NIGERIA – Research has shown that some infectious diseases that plague Nigerians are traceable to the unhygienic methods of processing meat at abattoirs, thanks to the little or no attention accorded these facilities by concerned government agencies, and sundry stakeholders.
Reports have indicated that to address the beef requirement of 200 million Nigerians, over 1.3 million cows are slaughtered yearly, as cattle alone provide about 30 per cent of meat consumed in the country. Cattle, therefore, contributes a critical part to the country’s food security arrangement.
With the meat value chain being a thriving business, these herds of cattle end up in abattoirs/slaughter slabs scattered across the country, where millions of naira are generated daily.
According to findings by The Guardian, the majority of Nigerians care not about the source of the meat that they purchase in markets, neither do they worry about the cooked meat, which they buy in the cafeteria.
The consequence of this failure to ensure that set standards are met in the meat processing process is the penetration of zoonoses into homes.
Across states, one of the major challenges present in almost all abattoirs, is non-adherence to standard rules of meat processing, especially in the area of sanitation, slaughtering facilities, handling and movements, which fall short of the stipulated meat processing standards.
Heaps of animal waste, including faeces, bones, and sundry remains are found near the slaughter slabs constituting serious health risks.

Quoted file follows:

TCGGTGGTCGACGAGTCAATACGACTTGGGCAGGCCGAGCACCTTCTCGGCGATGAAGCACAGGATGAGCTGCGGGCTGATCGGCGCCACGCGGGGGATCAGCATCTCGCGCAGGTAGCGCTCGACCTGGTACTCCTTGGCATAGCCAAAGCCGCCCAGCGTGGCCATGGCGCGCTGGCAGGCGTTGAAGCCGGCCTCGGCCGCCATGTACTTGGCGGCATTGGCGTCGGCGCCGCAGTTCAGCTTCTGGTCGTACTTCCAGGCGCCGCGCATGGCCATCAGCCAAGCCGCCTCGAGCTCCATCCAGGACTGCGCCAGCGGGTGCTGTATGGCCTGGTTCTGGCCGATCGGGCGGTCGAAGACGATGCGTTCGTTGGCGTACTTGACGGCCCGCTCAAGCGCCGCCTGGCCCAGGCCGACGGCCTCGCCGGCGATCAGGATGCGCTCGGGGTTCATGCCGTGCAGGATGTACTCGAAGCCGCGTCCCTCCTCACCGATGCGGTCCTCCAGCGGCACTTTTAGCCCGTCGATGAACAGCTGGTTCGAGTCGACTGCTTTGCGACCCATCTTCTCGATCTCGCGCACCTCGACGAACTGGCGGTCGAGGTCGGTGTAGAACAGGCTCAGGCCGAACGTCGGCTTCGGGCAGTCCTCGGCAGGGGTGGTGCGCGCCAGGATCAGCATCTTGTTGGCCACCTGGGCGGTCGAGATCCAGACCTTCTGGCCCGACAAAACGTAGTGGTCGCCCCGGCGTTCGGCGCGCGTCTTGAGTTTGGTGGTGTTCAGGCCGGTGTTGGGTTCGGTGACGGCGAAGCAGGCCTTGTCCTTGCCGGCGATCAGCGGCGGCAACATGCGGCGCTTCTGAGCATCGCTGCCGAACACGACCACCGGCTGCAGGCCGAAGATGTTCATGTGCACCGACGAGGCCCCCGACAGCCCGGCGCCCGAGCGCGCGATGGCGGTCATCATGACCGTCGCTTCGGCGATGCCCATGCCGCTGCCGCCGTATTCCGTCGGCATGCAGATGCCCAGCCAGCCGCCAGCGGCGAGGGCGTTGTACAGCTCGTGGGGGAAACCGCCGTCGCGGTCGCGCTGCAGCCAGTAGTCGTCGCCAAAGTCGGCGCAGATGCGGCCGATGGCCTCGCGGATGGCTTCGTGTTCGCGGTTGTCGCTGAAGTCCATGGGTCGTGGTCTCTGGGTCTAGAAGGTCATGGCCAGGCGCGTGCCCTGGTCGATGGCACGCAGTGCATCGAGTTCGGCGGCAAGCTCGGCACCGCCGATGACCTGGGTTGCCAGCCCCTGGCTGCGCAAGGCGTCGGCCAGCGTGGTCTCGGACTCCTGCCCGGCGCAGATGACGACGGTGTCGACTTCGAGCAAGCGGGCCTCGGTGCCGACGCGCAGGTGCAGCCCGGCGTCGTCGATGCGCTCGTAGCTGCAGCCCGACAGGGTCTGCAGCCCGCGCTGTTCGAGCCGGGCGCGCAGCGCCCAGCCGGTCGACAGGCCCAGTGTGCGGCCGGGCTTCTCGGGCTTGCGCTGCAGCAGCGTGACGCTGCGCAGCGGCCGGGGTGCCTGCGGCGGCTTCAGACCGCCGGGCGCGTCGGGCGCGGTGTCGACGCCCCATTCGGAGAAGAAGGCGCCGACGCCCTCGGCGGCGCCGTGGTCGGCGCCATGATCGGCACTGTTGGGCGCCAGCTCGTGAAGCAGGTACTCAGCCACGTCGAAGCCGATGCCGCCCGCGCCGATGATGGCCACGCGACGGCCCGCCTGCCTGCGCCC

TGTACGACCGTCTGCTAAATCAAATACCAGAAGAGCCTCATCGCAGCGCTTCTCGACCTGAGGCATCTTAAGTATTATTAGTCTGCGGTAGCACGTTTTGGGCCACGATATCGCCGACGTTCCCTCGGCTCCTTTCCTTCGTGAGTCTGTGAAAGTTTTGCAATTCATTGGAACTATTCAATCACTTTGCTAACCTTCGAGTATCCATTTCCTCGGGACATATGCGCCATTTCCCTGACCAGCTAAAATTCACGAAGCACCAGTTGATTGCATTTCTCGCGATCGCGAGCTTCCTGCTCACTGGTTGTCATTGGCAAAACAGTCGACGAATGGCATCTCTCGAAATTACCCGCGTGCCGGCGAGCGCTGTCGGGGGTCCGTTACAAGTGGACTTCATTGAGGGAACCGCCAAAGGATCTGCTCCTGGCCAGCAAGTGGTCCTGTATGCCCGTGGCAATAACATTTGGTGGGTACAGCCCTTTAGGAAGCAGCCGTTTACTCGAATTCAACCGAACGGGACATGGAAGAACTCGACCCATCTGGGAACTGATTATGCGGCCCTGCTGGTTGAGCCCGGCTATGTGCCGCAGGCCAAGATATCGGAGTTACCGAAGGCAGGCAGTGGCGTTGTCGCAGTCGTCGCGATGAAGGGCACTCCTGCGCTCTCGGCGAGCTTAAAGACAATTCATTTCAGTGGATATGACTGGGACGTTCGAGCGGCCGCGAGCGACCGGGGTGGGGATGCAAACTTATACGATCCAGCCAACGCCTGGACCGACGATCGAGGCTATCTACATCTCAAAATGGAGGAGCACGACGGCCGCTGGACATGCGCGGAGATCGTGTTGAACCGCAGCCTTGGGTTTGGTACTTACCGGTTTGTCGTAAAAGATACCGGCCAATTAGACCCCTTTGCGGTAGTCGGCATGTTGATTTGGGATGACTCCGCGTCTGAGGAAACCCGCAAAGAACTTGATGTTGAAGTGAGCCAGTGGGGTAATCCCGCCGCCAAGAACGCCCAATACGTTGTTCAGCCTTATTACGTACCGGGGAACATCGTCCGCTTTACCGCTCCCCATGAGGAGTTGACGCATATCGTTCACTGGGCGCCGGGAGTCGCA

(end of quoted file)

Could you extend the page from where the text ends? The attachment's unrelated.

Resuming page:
The continuous perpetration of this anomaly, questions the function, capability and responsibilities of veterinarians, who are saddled with the role of ensuring proper inspection and monitoring of meat at the abattoirs.
Veterinarians also known as veterinary doctors, or veterinary surgeons, are medical professionals, trained to diagnose, treat and prevent diseases of animals.
They are also involved in food safety by ensuring that foods of animal origin are free of antimicrobial drugs and microbial agents that can cause diseases in humans.
A visit to the Oko Oba Abattoir and Lairage Complex, Agege, adjudged the largest in Lagos State, revealed that a groundswell of unwholesome practices is going on there unabatedly.
Contrary to the standard rule of ensuring that all animals meant to be slaughtered must be inspected and certified fit for human consumption, The Guardian confirmed that none of those brought-in and slaughtered at the time of the visit were inspected before and after slaughter, despite the presence of a veterinary doctor stationed at the facility.
It was also observed that the meat processing, sanitation arrangements, slaughtering facilities, handling and movement of the meat all fell short of the stipulated meat-processing standards.
Even though the Oko Oba Abattoir has, of late, experienced some kind of improvement in terms of hygiene, the situation is still far from what it should be. Only a few meters away from the main gate, visitors approaching the slaughterhouse are welcomed by a pungent, nauseous smell.